Review: The Wizards of Once

wizards-of-onceBook: The Wizards of Once
Author: Cressida Cowell
Rating: 4 Stars

Basic plot: Xar is a Wizard (but without magic) and Wish is a Warrior (with a magic sword) in a place where Wizards and Warriors are taught to hate each other. Brought together, they form an odd team against a deadlier threat. The Witches, thought extinct, are back.


1) Xar and Wish are likeable, but also have their own quirks (and at times can be unlikeable!) I like that Xar is not just a copy of Hiccup. He shares some attributes with Hiccup, but he’s different enough.

2) I liked how Wish’s eye patch comes into the story. (I won’t spoil it.)

3) I really like the talking raven, Caliburn. I love his philosophy and his wisdom. Great character!

4) As with How to Train Your Dragon, the illustrations in the book are wonderful and unique. They add the extra oomph.

5) I like how the parents in this series are not quite the bumbling idiots from HTTYD. I respected them. I even feared them (especially Wish’s mother: Queen Sychorax). Yet, the children each seek approval and love from these parents, which ultimately humanizes them.  (Note: I noticed in the early HTTYD books, Cowell portrays her parents as 2D buffoons. But then in the later books, especially during the dragon rebellion, this changes slightly. I wonder if she rather regretted this earlier characterization?? And with this new series, I’m guessing she wanted to start with a different tone.)

6) The Witches make for a formidable foe. I like how she ties the plot points together. When we finally meet the Kingwitch, I was like: Yeah, that makes sense.

7) The Unknown Narrator is a nice touch. I have my guesses, but I can’t/won’t say for sure yet. I’m assuming this is something that will play itself out as the series continues.

8) I don’t like cliffhanger books. I like a book to have its own ending. This book has that! Yay! But, it’s also lets you know that there’s more to come. (Which is a good thing. Because now I am excited for Book 2, which probably won’t be out for a year and a day. But I’m cool with that.)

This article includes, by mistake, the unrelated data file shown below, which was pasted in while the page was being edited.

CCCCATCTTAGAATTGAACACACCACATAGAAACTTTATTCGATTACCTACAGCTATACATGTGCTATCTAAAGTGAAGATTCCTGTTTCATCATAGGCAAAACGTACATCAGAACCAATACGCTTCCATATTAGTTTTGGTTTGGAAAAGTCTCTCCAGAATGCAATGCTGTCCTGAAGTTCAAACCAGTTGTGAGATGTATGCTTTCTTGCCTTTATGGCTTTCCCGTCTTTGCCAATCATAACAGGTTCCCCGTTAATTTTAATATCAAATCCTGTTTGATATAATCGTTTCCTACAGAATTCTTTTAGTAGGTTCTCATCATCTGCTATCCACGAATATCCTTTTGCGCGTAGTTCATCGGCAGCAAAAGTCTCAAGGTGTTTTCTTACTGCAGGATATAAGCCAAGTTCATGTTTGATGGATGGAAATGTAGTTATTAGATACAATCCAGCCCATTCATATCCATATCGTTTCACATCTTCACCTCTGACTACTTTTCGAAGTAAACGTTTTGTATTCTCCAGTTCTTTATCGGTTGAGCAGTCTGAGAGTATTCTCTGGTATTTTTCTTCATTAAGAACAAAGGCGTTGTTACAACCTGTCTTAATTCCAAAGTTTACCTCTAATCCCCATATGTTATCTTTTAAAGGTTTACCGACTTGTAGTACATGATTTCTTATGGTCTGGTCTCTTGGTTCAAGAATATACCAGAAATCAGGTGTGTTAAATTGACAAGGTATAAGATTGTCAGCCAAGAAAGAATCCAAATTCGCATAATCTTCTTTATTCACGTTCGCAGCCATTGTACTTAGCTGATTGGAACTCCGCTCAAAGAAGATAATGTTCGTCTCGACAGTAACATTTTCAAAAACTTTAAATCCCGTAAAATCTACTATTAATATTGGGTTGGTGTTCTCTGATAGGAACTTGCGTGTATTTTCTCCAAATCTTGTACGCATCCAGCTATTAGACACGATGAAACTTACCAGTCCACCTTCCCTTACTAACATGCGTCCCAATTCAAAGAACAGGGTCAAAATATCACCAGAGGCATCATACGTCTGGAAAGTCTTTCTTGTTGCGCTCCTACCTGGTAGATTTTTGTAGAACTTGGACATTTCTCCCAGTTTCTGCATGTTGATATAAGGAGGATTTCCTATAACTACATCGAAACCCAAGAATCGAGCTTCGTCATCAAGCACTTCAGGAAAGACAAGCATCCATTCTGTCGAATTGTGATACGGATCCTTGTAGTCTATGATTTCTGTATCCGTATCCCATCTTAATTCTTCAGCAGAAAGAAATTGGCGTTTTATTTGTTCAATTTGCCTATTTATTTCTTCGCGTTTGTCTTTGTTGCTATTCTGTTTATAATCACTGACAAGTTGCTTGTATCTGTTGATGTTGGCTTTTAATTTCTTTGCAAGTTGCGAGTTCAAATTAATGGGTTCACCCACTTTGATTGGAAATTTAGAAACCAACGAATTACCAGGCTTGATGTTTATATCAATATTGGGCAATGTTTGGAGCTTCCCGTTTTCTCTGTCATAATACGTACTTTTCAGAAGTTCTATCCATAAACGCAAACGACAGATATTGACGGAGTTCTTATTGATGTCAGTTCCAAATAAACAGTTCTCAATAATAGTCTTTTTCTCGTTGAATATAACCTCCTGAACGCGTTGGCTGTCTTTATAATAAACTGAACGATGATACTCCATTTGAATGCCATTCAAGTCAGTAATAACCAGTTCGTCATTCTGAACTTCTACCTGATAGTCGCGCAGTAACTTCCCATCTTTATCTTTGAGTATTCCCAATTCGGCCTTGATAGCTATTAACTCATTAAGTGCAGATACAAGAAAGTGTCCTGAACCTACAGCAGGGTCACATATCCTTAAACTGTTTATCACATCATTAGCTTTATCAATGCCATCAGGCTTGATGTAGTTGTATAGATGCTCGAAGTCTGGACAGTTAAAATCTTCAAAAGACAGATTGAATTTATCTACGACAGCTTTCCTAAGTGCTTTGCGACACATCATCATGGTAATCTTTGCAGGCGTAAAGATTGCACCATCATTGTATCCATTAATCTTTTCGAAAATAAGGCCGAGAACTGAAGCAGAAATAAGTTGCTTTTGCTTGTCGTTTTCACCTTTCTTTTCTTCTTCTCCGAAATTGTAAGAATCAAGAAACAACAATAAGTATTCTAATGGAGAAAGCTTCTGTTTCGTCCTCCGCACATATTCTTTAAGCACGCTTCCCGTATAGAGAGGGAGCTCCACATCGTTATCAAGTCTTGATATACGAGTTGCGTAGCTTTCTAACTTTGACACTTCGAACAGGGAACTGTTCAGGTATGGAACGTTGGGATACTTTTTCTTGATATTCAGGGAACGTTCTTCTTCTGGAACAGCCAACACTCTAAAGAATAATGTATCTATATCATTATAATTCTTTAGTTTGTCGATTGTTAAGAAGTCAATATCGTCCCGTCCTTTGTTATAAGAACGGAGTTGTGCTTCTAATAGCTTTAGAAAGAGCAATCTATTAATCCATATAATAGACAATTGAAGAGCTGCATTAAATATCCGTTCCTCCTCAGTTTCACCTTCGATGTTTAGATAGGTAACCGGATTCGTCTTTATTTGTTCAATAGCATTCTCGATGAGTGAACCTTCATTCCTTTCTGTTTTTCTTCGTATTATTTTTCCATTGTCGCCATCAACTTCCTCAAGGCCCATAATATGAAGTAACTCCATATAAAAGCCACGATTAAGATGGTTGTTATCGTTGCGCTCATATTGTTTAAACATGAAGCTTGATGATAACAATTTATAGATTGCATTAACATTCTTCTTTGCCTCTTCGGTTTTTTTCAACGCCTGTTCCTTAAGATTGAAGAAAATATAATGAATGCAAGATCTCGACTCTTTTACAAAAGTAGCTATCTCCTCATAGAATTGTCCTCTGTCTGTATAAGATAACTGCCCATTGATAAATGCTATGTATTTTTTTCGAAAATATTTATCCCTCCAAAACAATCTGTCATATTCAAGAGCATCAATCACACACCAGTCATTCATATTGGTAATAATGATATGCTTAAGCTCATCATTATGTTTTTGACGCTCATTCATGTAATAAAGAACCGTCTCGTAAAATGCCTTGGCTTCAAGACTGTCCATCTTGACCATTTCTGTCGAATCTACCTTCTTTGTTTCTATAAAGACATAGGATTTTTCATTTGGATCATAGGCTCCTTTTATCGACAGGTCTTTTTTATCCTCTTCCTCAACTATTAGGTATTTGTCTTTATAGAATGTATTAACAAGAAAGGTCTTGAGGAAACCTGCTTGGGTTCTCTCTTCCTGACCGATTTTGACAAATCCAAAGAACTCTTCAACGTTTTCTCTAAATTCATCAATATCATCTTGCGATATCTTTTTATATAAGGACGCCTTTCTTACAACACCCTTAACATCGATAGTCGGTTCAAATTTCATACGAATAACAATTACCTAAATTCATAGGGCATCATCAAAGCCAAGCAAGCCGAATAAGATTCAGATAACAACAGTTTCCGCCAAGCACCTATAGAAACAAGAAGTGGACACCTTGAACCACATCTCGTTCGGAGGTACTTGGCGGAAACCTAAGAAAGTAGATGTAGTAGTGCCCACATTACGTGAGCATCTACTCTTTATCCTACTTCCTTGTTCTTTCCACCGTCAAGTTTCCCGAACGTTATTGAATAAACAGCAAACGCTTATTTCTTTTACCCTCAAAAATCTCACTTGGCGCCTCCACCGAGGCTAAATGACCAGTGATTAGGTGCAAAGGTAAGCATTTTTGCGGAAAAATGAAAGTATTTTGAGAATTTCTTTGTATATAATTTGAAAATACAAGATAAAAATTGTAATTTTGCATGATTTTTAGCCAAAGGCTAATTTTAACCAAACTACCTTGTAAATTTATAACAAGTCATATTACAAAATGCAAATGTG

1) I wasn’t too crazy about Squeezjoos, the little baby sprite. He was a little too much like Toothless-meets-Jar Jar Binks. I like Toothless. I don’t care for Jar Jar.


My rating is 4 Stars (out of 5) – Which is a high rating from me. (Rarely do I rate a book 5 stars.) This book is definitely written by the author of How to Train Your Dragon, but it has enough differences that it is its own book/series. I was afraid the book wouldn’t live up to my expectations, but I’m glad to say, it passed the test… with flying colours! 🙂

Bookish Problem #4

20170925ma_4835Another bookish problem:
Getting home from the library with a stack of books. But which book to read first?!

This happened recently, the books being…
1) The Wizards of Once (by Cressida Cowell)
2) Nanny X (by Madelyn Rosenberg)
3) The Reluctant Midwife (Patricia Harman)


Now, I love the How to Train Your Dragon series, so The Wizards of Once definitely made it to the top of my list. However, for some reason, I didn’t choose this book to start with. Perhaps out of fear that maybe it isn’t as good as the stories of Hiccup Haddock Horrendous III. Or perhaps in anticipation, delaying the enjoyment just a little bit.

I also enjoyed the Call the Midwife series (by Jennifer Worth), so The Reluctant Midwife sounded intriguing to me.

Ultimately, I chose Nanny X... partly because of its size. (It’s considerably a shorter book compared to the other two. Most definitely a quick read.) But partly, I think, because of the “Mary Poppins for the 21st Century” reference. I love Mary Poppins!

What’s nice about this bookish problem is that, in time, I will get to read them all. 🙂

P.S. By the way, if you think I only took out three books during this library visit, you’d be wrong. The three I listed above are really just my three top choices. Who knows? I might even be surprised and find one of the other books to be even better. (Although, I do have high hopes that The Wizards of Once won’t disappoint me.)

UPDATE: Okay, so Nanny X and The Reluctant Midwife were just okay, but not great. But I was not disappointed in The Wizards of Once! Loved this book, and will give it its own full review soon. 🙂

Review: Ms. Bixby’s Last Day

27064348._UY630_SR1200,630_Book: Ms. Bixby’s Last Day
Author: John David Anderson
Rating: 3 Stars

Basic Plot: When Ms. Bixby unexpectedly announces that she’ll be leaving her class before the year is up, three of her students hatch a plan to give their teacher the last day she deserves.


1) Ms. Bixby seems like a great teacher. I would have loved to have had her. (Bonus: She’s reading The Hobbit to her class as a read-aloud! How cool is that?)